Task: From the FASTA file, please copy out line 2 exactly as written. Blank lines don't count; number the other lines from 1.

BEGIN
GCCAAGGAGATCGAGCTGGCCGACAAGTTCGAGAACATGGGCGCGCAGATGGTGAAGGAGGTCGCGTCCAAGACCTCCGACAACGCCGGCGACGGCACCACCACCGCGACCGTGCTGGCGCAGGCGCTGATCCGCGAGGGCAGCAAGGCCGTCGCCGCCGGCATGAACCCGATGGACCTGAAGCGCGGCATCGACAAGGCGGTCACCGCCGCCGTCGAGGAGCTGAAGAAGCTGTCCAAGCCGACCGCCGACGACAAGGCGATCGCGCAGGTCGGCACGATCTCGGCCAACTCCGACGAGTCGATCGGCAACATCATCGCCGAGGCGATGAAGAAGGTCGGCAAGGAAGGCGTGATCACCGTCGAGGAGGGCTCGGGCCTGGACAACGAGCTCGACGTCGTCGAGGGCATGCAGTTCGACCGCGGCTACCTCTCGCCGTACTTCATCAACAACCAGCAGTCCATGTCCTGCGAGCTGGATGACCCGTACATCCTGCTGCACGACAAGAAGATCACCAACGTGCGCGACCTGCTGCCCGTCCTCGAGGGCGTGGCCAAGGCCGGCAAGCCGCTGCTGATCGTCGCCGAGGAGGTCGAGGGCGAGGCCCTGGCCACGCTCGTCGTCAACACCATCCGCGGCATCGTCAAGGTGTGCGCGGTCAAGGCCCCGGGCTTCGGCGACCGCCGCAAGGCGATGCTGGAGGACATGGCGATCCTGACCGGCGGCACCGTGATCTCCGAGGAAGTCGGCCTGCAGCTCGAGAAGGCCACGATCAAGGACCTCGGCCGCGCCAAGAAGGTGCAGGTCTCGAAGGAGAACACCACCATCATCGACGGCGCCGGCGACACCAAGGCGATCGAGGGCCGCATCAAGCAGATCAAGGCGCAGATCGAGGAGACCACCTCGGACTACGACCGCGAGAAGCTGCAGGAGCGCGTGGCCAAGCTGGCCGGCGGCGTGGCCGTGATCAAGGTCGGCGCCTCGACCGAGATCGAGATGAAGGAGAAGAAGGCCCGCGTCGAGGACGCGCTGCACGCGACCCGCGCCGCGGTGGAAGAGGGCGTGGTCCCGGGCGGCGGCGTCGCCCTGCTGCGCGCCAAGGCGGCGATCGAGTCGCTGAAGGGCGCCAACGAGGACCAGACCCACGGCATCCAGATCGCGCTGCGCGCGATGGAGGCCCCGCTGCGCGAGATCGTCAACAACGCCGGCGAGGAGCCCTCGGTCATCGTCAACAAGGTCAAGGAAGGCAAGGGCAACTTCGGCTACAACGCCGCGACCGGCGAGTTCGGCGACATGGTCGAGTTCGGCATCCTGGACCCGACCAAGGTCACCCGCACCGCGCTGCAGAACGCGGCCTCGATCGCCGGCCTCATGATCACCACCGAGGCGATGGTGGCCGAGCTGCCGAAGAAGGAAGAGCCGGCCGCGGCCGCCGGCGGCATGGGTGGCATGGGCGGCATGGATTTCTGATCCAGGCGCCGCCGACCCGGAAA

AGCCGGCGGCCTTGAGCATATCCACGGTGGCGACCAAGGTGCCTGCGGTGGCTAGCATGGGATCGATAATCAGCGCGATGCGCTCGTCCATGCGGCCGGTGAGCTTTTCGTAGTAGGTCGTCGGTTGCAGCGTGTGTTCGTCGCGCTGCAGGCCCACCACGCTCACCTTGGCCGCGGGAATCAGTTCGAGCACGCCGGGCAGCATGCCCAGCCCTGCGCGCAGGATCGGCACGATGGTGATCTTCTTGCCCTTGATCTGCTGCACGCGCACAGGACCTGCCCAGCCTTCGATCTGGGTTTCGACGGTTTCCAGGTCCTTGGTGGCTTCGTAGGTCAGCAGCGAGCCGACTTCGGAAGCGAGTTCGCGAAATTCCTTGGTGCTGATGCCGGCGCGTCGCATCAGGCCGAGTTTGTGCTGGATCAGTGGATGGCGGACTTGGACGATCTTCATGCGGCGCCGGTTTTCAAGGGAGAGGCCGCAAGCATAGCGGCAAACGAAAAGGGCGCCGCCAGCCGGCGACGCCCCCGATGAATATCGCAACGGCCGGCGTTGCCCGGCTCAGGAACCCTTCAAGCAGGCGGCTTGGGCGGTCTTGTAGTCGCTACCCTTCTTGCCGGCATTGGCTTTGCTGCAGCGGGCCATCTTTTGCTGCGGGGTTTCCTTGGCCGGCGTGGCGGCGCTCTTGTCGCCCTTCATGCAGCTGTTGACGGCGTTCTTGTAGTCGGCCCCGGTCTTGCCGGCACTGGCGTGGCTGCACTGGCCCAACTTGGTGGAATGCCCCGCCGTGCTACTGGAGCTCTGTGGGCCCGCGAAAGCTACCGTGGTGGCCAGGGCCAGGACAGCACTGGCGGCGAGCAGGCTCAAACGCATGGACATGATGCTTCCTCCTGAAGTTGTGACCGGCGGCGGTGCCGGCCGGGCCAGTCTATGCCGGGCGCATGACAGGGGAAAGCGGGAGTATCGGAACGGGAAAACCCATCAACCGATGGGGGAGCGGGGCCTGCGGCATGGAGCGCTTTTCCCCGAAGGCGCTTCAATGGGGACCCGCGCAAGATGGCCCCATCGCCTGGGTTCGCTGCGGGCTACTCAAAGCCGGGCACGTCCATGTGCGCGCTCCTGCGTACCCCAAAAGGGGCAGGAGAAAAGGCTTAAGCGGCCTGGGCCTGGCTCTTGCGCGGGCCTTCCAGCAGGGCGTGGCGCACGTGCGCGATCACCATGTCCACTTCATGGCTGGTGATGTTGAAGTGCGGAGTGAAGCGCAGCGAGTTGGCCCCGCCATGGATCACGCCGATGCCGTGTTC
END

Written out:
AGCCGGCGGCCTTGAGCATATCCACGGTGGCGACCAAGGTGCCTGCGGTGGCTAGCATGGGATCGATAATCAGCGCGATGCGCTCGTCCATGCGGCCGGTGAGCTTTTCGTAGTAGGTCGTCGGTTGCAGCGTGTGTTCGTCGCGCTGCAGGCCCACCACGCTCACCTTGGCCGCGGGAATCAGTTCGAGCACGCCGGGCAGCATGCCCAGCCCTGCGCGCAGGATCGGCACGATGGTGATCTTCTTGCCCTTGATCTGCTGCACGCGCACAGGACCTGCCCAGCCTTCGATCTGGGTTTCGACGGTTTCCAGGTCCTTGGTGGCTTCGTAGGTCAGCAGCGAGCCGACTTCGGAAGCGAGTTCGCGAAATTCCTTGGTGCTGATGCCGGCGCGTCGCATCAGGCCGAGTTTGTGCTGGATCAGTGGATGGCGGACTTGGACGATCTTCATGCGGCGCCGGTTTTCAAGGGAGAGGCCGCAAGCATAGCGGCAAACGAAAAGGGCGCCGCCAGCCGGCGACGCCCCCGATGAATATCGCAACGGCCGGCGTTGCCCGGCTCAGGAACCCTTCAAGCAGGCGGCTTGGGCGGTCTTGTAGTCGCTACCCTTCTTGCCGGCATTGGCTTTGCTGCAGCGGGCCATCTTTTGCTGCGGGGTTTCCTTGGCCGGCGTGGCGGCGCTCTTGTCGCCCTTCATGCAGCTGTTGACGGCGTTCTTGTAGTCGGCCCCGGTCTTGCCGGCACTGGCGTGGCTGCACTGGCCCAACTTGGTGGAATGCCCCGCCGTGCTACTGGAGCTCTGTGGGCCCGCGAAAGCTACCGTGGTGGCCAGGGCCAGGACAGCACTGGCGGCGAGCAGGCTCAAACGCATGGACATGATGCTTCCTCCTGAAGTTGTGACCGGCGGCGGTGCCGGCCGGGCCAGTCTATGCCGGGCGCATGACAGGGGAAAGCGGGAGTATCGGAACGGGAAAACCCATCAACCGATGGGGGAGCGGGGCCTGCGGCATGGAGCGCTTTTCCCCGAAGGCGCTTCAATGGGGACCCGCGCAAGATGGCCCCATCGCCTGGGTTCGCTGCGGGCTACTCAAAGCCGGGCACGTCCATGTGCGCGCTCCTGCGTACCCCAAAAGGGGCAGGAGAAAAGGCTTAAGCGGCCTGGGCCTGGCTCTTGCGCGGGCCTTCCAGCAGGGCGTGGCGCACGTGCGCGATCACCATGTCCACTTCATGGCTGGTGATGTTGAAGTGCGGAGTGAAGCGCAGCGAGTTGGCCCCGCCATGGATCACGCCGATGCCGTGTTC